I know the headline is misleading: Flutter is a framework, and Swift is a programming language. It should be “Why Dart/Flutter is better than Swift/Standard iOS SDK”. In this article I’m comparing Flutter with a classical way to develop iOS apps: using Xcode, Swift and iOS SDK.
UIKit is buggy and proprietary
UIKit is buggy. Any experienced developer faced such bugs during his career. People have even created a special website tracking those bugs: OpenRadar. The worst thing is we can’t actually do anything with them but wait for a new iOS version: iOS SDK (and UIKit) is embedded into iOS itself. And Apple Bug Reporting program shown itself from bad side. I sent a lot of bug reports, but most of them were closed due to ‘Duplicate’ reason.
iOS SDK is completely proprietary, which makes debugging hard. The only option for us is to find workarounds and hope they won’t break with the next version of iOS.
Flutter is open-source. We can pinpoint the problem and report an issue. Developers can even fix the problem on their own and commit to the Flutter repo. In any case, we are not required to wait an unknown amount of time to get the problem fixed. We can switch between Flutter releases on our own.
iOS SDK is outdated
It was released in 2009, ten years ago. It is written in Objective C and uses many of deprecated paradigms, such as selectors and KVO. The fact that these paradigms are deeply integrated into the SDK forces us to use them instead of more modern, safe and convenient options (closures, notifiers).
Apple tries to move forward though. In 2019 they introduced
SwiftUI a new, declarative way to create app UI.
Swift has certain annoying limitations:
- No abstract classes.
- No generic protocols.
- No async/await (as of Swift 5.1).
Lacking of expressiveness impacts the app architecture in a negative way and forces us to find alternatives and workarounds.
Swift, iOS SDK and Xcode is unstable
Actually, Xcode is pretty stable here: it stops building your project properly every September, when a new version of iOS SDK and Xcode gets released. There are numerous ways things can go wrong: code signing, missing a required module, module incompatibility, Swift syntax change, UIKit or Foundation function change, Apple Mach-O linker error and so on. Sometimes the error message is very strange and not helpful at all. And here we are: instead of developing new features, we google the problem and try to fix it.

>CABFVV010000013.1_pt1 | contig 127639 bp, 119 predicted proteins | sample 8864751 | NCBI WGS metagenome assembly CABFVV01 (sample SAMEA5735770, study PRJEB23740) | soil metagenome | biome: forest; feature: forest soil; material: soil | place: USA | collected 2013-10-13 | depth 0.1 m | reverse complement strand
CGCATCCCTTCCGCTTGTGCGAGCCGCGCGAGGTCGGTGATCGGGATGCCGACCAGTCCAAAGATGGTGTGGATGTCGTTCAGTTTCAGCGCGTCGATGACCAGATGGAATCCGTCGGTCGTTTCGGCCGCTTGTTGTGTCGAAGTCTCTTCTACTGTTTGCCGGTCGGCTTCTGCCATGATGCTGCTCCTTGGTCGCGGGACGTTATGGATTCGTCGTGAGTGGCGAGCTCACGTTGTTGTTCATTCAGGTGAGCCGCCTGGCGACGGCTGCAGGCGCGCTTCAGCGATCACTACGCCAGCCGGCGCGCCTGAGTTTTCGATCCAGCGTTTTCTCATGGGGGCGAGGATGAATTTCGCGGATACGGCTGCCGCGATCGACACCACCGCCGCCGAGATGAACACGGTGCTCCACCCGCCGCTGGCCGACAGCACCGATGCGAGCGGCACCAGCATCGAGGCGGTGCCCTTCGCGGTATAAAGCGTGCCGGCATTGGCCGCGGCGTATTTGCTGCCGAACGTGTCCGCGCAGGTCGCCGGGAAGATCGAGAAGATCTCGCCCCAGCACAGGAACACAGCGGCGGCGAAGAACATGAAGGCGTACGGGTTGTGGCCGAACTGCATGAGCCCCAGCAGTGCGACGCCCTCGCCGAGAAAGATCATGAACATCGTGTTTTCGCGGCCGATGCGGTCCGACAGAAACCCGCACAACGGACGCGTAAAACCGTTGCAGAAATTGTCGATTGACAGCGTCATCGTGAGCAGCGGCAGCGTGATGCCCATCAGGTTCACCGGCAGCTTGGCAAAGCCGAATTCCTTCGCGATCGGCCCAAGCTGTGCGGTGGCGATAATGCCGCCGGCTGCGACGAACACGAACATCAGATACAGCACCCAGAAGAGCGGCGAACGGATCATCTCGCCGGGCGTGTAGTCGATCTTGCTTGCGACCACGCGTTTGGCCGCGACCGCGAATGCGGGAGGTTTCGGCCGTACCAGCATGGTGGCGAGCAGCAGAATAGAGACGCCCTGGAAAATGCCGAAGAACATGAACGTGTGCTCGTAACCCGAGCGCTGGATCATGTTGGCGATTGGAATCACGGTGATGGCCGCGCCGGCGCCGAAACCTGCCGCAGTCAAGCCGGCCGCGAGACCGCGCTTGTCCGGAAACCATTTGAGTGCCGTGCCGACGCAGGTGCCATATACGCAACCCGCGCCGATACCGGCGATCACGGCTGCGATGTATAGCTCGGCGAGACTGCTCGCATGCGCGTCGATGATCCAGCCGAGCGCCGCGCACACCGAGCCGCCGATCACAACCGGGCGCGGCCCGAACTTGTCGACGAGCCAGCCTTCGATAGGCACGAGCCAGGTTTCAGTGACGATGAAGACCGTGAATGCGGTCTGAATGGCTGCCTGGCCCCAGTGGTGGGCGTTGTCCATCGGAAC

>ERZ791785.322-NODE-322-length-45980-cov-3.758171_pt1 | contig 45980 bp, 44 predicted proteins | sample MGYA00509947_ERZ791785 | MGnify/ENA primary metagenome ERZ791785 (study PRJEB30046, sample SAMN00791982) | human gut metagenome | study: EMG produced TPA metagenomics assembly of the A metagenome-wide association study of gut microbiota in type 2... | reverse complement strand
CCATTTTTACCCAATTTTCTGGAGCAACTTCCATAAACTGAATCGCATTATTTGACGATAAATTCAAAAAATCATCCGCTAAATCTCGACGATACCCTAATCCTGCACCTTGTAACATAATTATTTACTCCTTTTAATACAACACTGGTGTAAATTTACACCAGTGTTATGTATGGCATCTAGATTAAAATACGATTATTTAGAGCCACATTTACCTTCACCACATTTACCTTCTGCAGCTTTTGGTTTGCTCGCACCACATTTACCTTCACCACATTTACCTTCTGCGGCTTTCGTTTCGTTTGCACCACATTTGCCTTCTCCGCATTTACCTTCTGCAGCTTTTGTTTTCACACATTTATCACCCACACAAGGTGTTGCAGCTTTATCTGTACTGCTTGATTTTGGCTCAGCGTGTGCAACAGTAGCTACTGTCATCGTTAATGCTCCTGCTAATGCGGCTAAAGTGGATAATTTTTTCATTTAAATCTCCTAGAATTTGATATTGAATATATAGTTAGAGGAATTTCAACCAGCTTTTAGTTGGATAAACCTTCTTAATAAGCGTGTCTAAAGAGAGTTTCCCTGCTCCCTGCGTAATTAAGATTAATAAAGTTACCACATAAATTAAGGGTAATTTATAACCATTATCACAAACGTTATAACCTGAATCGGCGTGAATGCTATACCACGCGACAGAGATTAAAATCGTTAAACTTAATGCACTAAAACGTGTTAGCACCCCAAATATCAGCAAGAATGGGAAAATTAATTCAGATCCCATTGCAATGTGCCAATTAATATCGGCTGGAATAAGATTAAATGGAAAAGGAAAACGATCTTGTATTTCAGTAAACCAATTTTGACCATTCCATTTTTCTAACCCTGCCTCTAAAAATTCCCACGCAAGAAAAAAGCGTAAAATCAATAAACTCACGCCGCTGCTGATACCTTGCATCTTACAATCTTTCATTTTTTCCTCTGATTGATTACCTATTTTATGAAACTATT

Things get even worse if the project is large with a lot of dependencies. We have to hope that guys maintaining our dependencies make sure they work with the new version of Swift, Xcode or iOS. This year guys from Zendesk weren’t able to submit a new version of ZendeskSDK in time, and I had to download the previous Xcode version to be able to run my project. Not fun!
Xcode is a poor development tool
Xcode is the weakest member of Swift/Xcode/iOS Dev SDK. It has too many disadvantages compared to other IDEs:
- It’s buggy. It can crash when you writing a complex piece of code or building a project with many dependencies. Its source code highlighter crashes often too. The worst thing is it barely gets better from version to version.
- No easy way to add extensions. Generally speaking, you stuck with default Xcode functionality and can’t really extend it. Compare it with VSCode with its own marketplace for extensions.
- Xcode Autocomplete and code formatting are poor. Again, I’m comparing with VSCode: its IntelliSense greatly improves my performance, and Prettier extension does all the formatting for you for free.
- Interface Builder doesn’t work properly. Sometimes it can just stop connect outlets with the code.
You might say that these issues are mostly environment and toolset related, not the language itself. I’d agree with that, but we write code using tools, SDKs and IDE we’re given. And Apple doesn’t do a great job with improving these tools. In fact, if you are an iOS developer, you have to use Xcode in some sort of way.
I personally found Flutter more easy to work with tool for iOS development. Dart and Flutter have their own disadvantages, but they both rapidly grows and, at least, listen for feedback from developers.